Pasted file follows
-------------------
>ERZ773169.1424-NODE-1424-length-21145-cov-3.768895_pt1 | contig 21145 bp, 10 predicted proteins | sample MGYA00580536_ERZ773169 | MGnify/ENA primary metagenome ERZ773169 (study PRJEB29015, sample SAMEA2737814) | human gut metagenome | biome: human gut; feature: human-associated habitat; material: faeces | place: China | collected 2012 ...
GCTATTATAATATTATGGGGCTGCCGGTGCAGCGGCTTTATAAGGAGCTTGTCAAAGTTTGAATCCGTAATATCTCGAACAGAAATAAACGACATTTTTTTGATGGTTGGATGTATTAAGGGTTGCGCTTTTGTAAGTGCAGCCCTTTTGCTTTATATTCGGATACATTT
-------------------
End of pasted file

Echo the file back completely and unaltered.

>ERZ773169.1424-NODE-1424-length-21145-cov-3.768895_pt1 | contig 21145 bp, 10 predicted proteins | sample MGYA00580536_ERZ773169 | MGnify/ENA primary metagenome ERZ773169 (study PRJEB29015, sample SAMEA2737814) | human gut metagenome | biome: human gut; feature: human-associated habitat; material: faeces | place: China | collected 2012 ...
GCTATTATAATATTATGGGGCTGCCGGTGCAGCGGCTTTATAAGGAGCTTGTCAAAGTTTGAATCCGTAATATCTCGAACAGAAATAAACGACATTTTTTTGATGGTTGGATGTATTAAGGGTTGCGCTTTTGTAAGTGCAGCCCTTTTGCTTTATATTCGGATACATTT